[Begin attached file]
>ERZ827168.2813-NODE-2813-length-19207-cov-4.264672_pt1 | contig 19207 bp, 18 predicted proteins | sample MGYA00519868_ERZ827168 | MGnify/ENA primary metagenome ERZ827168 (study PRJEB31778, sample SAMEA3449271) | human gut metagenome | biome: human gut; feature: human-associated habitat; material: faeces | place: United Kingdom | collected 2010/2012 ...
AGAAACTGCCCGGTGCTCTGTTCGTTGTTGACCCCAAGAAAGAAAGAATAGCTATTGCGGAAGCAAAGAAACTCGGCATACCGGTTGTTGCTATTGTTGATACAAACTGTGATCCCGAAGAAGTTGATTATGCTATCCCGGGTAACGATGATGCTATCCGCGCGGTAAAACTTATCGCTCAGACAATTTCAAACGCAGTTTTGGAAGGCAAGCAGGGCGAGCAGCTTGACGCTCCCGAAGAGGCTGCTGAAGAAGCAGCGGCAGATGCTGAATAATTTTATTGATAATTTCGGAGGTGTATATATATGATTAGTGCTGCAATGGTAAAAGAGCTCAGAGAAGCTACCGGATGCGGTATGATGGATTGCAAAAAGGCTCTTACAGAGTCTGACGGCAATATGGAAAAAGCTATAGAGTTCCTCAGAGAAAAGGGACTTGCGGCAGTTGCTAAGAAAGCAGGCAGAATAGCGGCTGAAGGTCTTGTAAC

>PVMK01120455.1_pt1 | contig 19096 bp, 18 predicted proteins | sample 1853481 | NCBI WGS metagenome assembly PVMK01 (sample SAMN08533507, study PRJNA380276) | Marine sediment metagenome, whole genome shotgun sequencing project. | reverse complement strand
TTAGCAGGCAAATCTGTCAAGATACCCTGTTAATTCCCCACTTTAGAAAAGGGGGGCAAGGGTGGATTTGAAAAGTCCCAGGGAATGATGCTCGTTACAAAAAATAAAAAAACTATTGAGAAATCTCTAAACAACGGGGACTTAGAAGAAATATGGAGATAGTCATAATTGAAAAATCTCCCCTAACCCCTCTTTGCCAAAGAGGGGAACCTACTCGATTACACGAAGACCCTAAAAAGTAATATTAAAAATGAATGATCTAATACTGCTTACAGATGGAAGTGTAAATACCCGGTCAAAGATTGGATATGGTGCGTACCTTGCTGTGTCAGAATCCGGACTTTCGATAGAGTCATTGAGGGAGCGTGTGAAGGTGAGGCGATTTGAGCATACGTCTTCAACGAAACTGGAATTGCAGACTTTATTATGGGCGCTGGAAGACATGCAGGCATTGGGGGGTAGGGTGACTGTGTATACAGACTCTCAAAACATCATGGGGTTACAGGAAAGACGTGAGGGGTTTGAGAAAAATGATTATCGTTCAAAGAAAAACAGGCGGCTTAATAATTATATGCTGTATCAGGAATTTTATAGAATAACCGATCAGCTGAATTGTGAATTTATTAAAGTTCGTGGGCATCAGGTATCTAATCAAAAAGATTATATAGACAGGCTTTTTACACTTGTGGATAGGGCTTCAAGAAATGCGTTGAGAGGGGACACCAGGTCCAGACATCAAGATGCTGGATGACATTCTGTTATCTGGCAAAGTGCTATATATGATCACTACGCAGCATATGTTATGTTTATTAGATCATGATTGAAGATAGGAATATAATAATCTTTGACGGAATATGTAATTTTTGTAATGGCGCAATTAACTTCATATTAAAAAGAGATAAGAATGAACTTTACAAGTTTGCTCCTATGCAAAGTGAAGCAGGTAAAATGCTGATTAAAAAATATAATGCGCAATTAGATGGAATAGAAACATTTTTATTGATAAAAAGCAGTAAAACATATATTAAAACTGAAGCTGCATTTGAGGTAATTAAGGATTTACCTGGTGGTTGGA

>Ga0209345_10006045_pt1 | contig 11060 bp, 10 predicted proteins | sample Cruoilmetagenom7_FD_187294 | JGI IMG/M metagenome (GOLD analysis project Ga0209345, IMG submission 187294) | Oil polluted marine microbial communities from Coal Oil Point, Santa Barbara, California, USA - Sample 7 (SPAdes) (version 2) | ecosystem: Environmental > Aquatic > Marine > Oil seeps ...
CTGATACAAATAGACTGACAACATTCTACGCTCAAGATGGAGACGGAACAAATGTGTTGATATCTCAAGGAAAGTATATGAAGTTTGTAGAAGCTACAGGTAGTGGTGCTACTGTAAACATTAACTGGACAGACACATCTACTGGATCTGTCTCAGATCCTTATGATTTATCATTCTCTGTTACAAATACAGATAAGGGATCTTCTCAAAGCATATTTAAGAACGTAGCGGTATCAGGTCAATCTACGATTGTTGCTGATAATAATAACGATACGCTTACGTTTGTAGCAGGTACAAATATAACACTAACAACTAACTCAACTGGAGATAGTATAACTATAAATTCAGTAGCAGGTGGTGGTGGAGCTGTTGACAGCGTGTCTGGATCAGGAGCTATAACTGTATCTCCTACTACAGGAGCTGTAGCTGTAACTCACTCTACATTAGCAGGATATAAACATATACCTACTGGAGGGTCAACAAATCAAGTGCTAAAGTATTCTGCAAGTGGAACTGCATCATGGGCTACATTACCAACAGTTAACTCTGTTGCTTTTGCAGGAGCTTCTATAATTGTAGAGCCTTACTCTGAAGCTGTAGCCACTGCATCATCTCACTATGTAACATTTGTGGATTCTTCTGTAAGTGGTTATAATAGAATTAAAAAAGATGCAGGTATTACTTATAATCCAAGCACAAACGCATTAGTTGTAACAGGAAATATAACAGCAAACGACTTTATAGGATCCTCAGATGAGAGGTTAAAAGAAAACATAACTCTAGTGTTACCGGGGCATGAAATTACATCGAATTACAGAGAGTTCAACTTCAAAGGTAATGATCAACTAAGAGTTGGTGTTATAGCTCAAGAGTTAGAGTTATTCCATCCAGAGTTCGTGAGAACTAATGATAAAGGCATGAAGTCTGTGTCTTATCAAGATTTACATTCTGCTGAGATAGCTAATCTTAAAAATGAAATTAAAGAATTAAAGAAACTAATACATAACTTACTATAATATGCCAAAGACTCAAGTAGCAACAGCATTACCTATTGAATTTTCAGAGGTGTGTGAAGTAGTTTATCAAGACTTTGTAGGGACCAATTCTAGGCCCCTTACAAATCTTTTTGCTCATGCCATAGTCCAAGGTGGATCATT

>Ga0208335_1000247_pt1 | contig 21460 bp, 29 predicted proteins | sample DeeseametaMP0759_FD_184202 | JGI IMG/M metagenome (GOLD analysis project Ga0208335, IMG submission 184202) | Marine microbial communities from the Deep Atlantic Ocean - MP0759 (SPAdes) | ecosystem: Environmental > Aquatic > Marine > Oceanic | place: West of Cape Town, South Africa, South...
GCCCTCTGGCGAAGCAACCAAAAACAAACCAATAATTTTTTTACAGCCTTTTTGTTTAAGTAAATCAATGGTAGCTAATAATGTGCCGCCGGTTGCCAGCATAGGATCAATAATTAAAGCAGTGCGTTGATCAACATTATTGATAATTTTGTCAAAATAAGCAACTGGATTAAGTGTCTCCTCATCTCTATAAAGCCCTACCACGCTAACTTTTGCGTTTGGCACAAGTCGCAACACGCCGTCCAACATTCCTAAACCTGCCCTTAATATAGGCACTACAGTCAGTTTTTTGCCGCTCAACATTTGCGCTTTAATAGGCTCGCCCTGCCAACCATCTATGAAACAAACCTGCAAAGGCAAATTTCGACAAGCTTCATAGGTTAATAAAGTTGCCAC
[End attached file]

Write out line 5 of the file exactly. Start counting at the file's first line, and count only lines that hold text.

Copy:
>Ga0209345_10006045_pt1 | contig 11060 bp, 10 predicted proteins | sample Cruoilmetagenom7_FD_187294 | JGI IMG/M metagenome (GOLD analysis project Ga0209345, IMG submission 187294) | Oil polluted marine microbial communities from Coal Oil Point, Santa Barbara, California, USA - Sample 7 (SPAdes) (version 2) | ecosystem: Environmental > Aquatic > Marine > Oil seeps ...